Are we stuck in a 'Doom Loop'? A Pop-up Art Exhibition in the Northern Quarter

You’ve got until Sunday 29th May to catch Ollie Bennison’s exhibition in the Northern Quarter…

By Richard Morris | Last updated 27 July 2022

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I got a text from a friend telling me that I should try and catch a pop-up exhibition of paintings on the third floor of 54 Port Street, above the vintage clothes shop. It seemed unlikely, but I’m never one to ignore a tip from a trusted source. So, I went along.

The artist is Ollie Bennison and the title of the show is DOOM LOOP. When I arrived the show of around twenty works in a clean white space had the added advantages of no other visitors at the time and a couple of benches for sitting and contemplating the paintings.

Having the time and space to look and contemplate is always good, but from even the first viewing it was easy to see that the purely abstract work is of a very high quality, with a sureness of touch and awareness of colour that made the visit well worthwhile.

There’s a title board – Doom Loop – and a list of 50 or 60 words and phrases that encapsulate the chaos of time between March 2020 and now.

When they are all put together it really has been a mess – from Covid to Ukraine and everything in between – for over two years. And yet the list was obviously compiled tongue in cheek and in some peculiar way almost humorous.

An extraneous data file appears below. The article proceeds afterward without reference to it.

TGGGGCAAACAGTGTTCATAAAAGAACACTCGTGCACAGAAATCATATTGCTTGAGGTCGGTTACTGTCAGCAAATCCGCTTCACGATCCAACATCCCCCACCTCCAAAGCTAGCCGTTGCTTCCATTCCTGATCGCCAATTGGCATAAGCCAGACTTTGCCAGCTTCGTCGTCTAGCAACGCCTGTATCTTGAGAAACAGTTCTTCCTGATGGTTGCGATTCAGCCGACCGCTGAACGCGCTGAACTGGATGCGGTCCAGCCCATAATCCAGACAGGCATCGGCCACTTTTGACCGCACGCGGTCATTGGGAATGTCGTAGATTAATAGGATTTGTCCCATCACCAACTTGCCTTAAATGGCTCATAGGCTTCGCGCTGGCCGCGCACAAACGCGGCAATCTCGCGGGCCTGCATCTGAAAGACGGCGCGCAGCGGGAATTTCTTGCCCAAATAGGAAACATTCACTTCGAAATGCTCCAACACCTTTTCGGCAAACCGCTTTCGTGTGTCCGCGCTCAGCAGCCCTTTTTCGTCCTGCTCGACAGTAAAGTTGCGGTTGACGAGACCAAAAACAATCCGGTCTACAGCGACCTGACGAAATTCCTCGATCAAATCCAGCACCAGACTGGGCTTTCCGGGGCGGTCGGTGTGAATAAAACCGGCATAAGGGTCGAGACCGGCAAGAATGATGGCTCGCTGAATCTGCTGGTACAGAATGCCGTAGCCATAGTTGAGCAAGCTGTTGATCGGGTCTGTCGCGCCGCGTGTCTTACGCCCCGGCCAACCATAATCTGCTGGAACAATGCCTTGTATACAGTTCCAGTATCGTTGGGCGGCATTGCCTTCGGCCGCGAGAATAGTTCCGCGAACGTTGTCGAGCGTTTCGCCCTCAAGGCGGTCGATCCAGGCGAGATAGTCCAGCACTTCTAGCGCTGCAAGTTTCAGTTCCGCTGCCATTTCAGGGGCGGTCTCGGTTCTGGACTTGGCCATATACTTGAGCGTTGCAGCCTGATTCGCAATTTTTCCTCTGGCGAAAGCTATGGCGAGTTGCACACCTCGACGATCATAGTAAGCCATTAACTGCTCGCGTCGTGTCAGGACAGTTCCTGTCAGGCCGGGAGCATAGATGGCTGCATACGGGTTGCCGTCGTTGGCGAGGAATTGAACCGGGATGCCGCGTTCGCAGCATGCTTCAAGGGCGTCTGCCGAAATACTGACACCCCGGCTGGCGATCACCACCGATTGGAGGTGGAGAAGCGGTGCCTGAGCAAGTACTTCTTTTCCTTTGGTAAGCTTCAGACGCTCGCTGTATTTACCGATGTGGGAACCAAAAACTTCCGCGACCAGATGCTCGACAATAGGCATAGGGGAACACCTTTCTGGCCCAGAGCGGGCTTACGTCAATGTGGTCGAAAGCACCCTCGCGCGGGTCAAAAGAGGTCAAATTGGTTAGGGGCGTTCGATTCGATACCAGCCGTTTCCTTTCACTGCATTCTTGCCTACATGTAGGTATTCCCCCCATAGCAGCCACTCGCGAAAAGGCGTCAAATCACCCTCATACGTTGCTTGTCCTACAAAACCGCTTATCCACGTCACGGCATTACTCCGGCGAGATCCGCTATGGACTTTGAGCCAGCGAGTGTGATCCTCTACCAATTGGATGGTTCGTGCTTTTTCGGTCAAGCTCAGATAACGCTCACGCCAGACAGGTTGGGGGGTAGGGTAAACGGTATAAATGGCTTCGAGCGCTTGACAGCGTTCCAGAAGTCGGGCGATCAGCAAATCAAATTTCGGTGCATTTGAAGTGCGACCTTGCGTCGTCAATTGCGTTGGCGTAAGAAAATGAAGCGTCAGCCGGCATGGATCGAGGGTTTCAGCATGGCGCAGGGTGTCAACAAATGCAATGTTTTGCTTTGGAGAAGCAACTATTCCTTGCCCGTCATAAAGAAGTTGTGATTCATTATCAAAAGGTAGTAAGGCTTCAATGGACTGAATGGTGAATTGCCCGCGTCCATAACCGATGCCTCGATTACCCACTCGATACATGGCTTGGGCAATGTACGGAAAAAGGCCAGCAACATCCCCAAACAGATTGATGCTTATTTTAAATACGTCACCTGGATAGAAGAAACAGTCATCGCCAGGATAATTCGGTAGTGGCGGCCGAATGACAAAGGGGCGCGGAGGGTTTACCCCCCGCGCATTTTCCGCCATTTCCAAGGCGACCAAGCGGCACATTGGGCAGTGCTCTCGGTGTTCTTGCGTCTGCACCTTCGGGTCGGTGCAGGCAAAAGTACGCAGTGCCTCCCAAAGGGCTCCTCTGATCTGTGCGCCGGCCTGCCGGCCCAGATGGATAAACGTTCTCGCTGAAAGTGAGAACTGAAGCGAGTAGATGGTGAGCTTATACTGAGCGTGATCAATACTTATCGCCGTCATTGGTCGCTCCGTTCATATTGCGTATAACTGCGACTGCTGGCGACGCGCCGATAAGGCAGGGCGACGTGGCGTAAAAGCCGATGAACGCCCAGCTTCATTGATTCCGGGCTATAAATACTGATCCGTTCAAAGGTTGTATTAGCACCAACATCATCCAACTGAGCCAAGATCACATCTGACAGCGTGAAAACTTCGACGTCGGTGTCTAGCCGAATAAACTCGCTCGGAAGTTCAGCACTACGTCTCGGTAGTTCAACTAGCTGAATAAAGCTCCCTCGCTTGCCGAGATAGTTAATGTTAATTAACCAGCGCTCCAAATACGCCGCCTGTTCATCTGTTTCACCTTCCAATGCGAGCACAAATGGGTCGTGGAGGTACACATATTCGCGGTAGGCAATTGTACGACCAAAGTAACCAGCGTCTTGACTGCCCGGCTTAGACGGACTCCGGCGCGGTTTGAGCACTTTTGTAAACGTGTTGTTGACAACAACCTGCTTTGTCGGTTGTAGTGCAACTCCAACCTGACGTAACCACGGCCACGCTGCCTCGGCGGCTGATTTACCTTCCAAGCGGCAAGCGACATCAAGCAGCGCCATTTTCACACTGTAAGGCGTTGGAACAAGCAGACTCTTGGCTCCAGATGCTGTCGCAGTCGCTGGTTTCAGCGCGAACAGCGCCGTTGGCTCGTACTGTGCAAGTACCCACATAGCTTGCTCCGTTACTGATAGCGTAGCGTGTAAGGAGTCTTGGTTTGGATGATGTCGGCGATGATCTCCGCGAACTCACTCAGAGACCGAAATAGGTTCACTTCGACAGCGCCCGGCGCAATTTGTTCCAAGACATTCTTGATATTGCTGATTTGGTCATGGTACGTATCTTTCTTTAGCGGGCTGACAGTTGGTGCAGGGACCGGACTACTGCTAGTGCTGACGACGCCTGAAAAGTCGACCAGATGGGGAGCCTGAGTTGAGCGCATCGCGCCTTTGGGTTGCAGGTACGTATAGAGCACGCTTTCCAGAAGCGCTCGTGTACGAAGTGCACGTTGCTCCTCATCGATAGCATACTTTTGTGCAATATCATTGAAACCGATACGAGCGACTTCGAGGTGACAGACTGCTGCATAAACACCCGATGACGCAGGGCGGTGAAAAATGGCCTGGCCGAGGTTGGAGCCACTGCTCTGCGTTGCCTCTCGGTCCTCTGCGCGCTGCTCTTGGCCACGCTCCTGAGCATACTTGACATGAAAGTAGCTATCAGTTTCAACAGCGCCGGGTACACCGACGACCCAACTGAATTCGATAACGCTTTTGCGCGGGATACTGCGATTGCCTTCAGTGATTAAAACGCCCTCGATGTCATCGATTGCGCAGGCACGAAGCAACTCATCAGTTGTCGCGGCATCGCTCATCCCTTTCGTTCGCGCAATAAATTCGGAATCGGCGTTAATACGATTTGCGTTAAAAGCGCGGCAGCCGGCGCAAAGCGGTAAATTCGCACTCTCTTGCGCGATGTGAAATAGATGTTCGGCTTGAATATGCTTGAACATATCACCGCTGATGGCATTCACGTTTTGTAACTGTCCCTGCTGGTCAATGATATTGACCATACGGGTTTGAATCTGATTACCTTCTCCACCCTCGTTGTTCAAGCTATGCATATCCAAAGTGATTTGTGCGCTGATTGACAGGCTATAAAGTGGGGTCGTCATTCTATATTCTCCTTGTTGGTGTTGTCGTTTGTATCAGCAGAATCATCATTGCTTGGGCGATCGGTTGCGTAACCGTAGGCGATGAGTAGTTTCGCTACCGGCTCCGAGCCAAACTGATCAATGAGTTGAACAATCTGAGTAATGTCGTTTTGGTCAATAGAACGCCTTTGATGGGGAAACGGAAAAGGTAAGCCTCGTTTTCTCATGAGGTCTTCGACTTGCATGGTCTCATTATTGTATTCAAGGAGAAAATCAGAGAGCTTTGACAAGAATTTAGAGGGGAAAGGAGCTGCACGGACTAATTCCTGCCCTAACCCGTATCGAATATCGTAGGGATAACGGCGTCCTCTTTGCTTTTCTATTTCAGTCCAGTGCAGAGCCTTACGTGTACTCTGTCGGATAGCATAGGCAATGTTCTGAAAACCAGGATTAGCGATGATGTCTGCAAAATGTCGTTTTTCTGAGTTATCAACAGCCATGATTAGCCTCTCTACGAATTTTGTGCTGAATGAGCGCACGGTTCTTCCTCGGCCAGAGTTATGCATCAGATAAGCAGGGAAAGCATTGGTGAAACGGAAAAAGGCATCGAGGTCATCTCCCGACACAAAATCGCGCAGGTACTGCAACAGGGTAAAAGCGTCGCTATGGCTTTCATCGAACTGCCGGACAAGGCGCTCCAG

When I caught up with Ollie later that day he told me that he was asked to write some words introducing the exhibition, didn’t want to be pretentious or arty farty and just wrote down the things that had sent him to his basement in Didsbury to paint during that time.

But what is most remarkable is that Ollie hadn’t painted anything at all until just before the first lockdown.

“I trained as an architect, my BSc at Sheffield Hallam and then a Masters in Liverpool. I’d never painted anything, didn’t follow the Manchester art scene. Had no interest really. Then one day at the end of 2019 I just went down to Cass Art on Oldham Street and bought a load of painting gear.”

“I still don’t really know why, it was out of the blue. But it equipped me to paint during lockdown and the doom that overtook us. In furlough I painted every day for four months.”

We talked more about his architectural training and ultimately, he agreed that a semestre of his training had maybe sunk subconsciously into his mind. That semestre was in Berlin and then more specifically at Anhalt University in Dessau – with its Bauhaus buildings on campus.

‘The cradle of modernity,’ where each and every branch of art and design found new direction a century ago. Of course, Ollie was studying architecture but, he said, “I guess the whole atmosphere and creativity I experienced there had sunk in in different ways. Because I hadn’t painted previously, I had no restrictions. Working as an architect I had always been technical, but I just became more and more loose putting oil on canvas and acrylic on steel. A mate of mine wasn’t furloughed, was working at an air conditioning firm in Trafford Park and brought me offcuts of plywood to paint on. I love the materiality of surfaces.”

When contemplating Ollie’s paintings perhaps the most striking thing is that although purely abstract, there is an inherent structure to them. The technical then combined with dropping all of the restrictions that are a necessity in planning and architecture.

They are beautiful paintings and Ollie seems a little bemused himself about how he has created them. But then he is a newcomer to the fine art scene, with no preconceptions.

Doom Loop – Ollie’s first show – is only on until May 29th. I’m sure that other opportunities will arise to see Ollie’s work, but a visit to 54 Port Street this week will be well worth making.